The Whole Grain You Probably Haven’t Heard of But Should Totally Try


Scientists believe this ancient grain was eaten in Egypt.

Lately, I’ve been bored with whole grains. Brown rice is great and all, but a girl can only eat so much. And, heck, even quinoa hasn’t been doing it for me these days. I’ve been in a straight-up whole-grain funk. So when the Kamut people emailed us asking if we’d like to try their brand of khorasan wheat, an ancient grain known for its health benefits, I was intrigued (and a little culinary spark went off in my belly).

Kamut Nutrition Facts

Before we get into a taste test, let’s talk Kamut nutrition and health benefits. First, this stuff is kind of a superfood. High in protein, fiber, selenium (an especially tough mineral to get naturally), zinc and magnesium, it pretty much kicks the crap out of its fellow plain whole-grain friend, wheat. And that nice mix of nutritionals makes it ideal for working out because it’s pretty high energy (read: carbs to get you moving and protein to help keep those muscles strong). Although you can’t buy it at most grocery stores as of now, your local health food store should stock it.

How the Heck You Eat Kamut Khorasan Wheat


Kamut cookies...yum!

I got to try Kamut khorasan wheat in a number of ways. Because it is a type of wheat, you can pretty much use it in the place of any recipe that calls for wheat. So my first Kamut culinary adventure was making Spent Grain Chocolate Chip Cookies (my hubs brews beer at home, leaving me with a surplus of spent grain, which—turns out—is delicious as dessert)! Everyone loves cookies, and I simply took whole-grain Kamut flour and subbed it for regular whole-wheat flour in the recipe. Because I can’t follow any recipe as is (my workout A.D.D. has crossed over to cooking A.D.D.) , I also added in some dried cherries and shredded coconut for fun. The result? Tastiness. The Kamut flour adds a subtle buttery flavor that tastes richer than your usual whole-wheat flour.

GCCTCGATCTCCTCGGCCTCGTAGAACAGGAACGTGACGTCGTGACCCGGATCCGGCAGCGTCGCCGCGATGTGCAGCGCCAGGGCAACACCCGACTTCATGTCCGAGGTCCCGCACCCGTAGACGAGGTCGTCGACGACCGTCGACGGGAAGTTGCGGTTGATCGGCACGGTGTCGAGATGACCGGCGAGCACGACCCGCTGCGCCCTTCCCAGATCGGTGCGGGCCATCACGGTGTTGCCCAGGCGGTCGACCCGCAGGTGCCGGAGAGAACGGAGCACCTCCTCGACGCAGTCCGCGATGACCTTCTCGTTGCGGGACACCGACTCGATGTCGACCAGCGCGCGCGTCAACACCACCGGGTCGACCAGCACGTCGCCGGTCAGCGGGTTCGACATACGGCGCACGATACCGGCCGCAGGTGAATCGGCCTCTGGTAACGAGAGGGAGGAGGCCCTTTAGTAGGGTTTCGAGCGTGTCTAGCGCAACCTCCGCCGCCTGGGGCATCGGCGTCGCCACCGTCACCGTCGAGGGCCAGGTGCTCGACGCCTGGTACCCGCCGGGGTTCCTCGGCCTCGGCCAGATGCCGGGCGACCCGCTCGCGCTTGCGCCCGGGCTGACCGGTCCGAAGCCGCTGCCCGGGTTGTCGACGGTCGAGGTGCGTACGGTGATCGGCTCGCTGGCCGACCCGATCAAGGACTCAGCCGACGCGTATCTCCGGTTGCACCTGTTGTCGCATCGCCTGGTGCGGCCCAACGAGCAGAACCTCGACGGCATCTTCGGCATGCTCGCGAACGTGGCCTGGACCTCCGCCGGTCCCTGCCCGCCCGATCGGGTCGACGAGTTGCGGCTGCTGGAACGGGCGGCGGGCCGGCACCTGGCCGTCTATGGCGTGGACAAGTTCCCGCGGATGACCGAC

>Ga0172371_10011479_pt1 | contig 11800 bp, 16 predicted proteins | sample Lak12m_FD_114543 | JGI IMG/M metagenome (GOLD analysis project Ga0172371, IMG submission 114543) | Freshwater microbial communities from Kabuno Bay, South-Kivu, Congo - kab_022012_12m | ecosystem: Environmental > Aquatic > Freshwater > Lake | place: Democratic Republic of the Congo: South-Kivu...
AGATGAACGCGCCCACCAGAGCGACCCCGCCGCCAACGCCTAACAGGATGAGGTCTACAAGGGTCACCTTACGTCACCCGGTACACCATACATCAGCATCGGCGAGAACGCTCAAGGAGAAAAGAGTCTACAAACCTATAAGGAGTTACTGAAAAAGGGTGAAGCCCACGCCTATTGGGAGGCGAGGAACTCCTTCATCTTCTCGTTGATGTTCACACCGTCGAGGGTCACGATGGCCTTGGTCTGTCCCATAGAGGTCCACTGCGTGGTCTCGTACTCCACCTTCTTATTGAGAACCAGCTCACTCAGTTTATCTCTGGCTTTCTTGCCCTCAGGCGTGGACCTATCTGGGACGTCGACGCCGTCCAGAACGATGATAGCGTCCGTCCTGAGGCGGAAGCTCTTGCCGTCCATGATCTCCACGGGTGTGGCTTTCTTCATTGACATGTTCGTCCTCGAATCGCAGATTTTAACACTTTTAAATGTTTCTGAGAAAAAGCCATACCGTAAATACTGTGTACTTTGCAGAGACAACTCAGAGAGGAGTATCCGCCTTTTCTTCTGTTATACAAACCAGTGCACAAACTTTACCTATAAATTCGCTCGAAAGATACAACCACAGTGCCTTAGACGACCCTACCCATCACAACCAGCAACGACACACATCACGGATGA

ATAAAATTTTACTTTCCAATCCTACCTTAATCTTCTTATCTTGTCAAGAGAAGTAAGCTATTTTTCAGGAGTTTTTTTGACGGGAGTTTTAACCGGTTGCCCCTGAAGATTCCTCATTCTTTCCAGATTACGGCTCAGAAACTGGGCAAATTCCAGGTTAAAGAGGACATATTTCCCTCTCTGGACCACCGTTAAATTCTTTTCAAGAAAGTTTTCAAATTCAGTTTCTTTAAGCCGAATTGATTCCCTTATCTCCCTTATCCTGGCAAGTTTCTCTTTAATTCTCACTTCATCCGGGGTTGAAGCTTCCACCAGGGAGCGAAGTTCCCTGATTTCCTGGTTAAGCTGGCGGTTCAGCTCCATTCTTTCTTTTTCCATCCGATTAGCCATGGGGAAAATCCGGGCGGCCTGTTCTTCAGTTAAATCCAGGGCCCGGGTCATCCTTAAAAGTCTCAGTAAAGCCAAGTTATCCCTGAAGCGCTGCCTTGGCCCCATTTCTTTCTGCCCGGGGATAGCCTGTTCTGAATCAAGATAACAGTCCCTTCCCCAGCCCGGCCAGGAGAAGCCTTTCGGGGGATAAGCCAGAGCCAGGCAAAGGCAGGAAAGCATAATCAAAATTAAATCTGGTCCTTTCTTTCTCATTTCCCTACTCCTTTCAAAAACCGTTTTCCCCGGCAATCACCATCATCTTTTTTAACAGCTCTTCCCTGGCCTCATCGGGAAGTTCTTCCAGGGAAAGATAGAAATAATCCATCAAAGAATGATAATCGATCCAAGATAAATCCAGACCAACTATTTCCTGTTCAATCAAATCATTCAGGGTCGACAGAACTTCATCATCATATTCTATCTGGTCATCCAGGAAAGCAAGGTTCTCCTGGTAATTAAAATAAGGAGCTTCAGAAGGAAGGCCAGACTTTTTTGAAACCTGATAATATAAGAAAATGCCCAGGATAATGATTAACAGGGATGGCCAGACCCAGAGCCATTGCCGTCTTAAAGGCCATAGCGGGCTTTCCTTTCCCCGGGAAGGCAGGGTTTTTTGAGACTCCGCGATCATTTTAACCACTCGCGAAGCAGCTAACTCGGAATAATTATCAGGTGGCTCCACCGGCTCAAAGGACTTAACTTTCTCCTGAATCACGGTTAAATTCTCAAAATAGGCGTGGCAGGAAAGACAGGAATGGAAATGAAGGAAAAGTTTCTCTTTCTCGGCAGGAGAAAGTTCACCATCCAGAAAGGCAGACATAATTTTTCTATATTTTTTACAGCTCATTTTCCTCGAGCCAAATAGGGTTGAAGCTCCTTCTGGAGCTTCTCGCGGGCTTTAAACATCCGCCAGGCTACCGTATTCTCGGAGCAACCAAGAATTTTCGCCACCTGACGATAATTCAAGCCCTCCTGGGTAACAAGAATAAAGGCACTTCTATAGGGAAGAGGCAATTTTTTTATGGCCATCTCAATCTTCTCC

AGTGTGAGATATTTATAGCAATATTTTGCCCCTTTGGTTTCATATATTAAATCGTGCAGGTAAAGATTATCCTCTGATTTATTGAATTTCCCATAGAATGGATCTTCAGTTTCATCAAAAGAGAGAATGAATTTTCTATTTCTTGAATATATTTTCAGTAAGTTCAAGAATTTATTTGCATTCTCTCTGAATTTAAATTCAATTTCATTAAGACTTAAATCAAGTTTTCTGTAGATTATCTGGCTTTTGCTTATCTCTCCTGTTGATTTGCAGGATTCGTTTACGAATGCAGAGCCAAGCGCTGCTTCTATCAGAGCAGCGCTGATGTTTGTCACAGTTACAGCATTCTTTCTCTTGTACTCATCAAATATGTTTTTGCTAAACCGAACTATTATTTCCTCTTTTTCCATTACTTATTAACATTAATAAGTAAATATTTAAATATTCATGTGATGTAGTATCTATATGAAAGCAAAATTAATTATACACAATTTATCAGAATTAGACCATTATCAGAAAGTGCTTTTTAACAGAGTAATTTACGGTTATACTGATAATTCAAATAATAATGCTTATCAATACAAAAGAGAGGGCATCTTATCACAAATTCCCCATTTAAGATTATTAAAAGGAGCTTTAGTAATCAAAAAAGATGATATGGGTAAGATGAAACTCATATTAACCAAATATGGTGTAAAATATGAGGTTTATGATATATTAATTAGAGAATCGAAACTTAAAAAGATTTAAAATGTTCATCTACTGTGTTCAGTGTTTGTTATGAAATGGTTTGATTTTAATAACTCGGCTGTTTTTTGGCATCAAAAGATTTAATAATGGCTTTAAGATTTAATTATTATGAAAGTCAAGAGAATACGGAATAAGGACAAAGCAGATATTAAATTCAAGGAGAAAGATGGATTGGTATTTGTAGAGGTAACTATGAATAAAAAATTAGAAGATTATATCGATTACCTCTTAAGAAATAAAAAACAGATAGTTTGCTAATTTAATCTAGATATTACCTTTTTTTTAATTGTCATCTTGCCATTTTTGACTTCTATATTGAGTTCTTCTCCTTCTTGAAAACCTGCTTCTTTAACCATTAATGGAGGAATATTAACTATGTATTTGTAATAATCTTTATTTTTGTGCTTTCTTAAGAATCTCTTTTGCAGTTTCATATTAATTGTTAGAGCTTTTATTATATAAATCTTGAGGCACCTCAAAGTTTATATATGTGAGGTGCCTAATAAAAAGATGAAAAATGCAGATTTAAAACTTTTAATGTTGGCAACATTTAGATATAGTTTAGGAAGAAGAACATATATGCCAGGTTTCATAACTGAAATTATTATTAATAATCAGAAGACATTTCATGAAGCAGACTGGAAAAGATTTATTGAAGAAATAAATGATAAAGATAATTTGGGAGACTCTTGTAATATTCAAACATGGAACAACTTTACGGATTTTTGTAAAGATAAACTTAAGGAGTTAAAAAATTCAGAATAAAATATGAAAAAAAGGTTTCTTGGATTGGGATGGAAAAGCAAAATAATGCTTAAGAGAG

Next, I tried Kamut Vegetable Spirals pasta. Honestly, the stuff cooked just like normal pasta in the same amount of time and tasted like regular pasta. It was filling like whole-wheat pasta, but had a texture similar to white pasta, which was a nice change of pace from my usually chewy and dense wheat pasta. I ended my Kamut-tasting experience with just the organic Kamut grain itself. Not exactly a quick-cooking grain, I simmered some for about 90 minutes to eat as a side dish with some salmon and grilled veggies for dinner one night. With just a little salt and pepper, it was simple but good. More filling than brown rice in my opinion, it had a somewhat pleasantly sweet taste for a grain and—again—that subtle buttery flavor. While I don’t see myself making it regularly (it just takes too long), on a night where I have more time or am making a special meal, I’ll definitely bust it out again.

Now I just need to convince my husband to brew more beer so that I can make more Kamut cookies… —Jenn

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  1. Nina McDaniel says:

    I wonder if there are any slow-cooker recipes using it, since it takes so long to cook? If I find a good one I’ll post.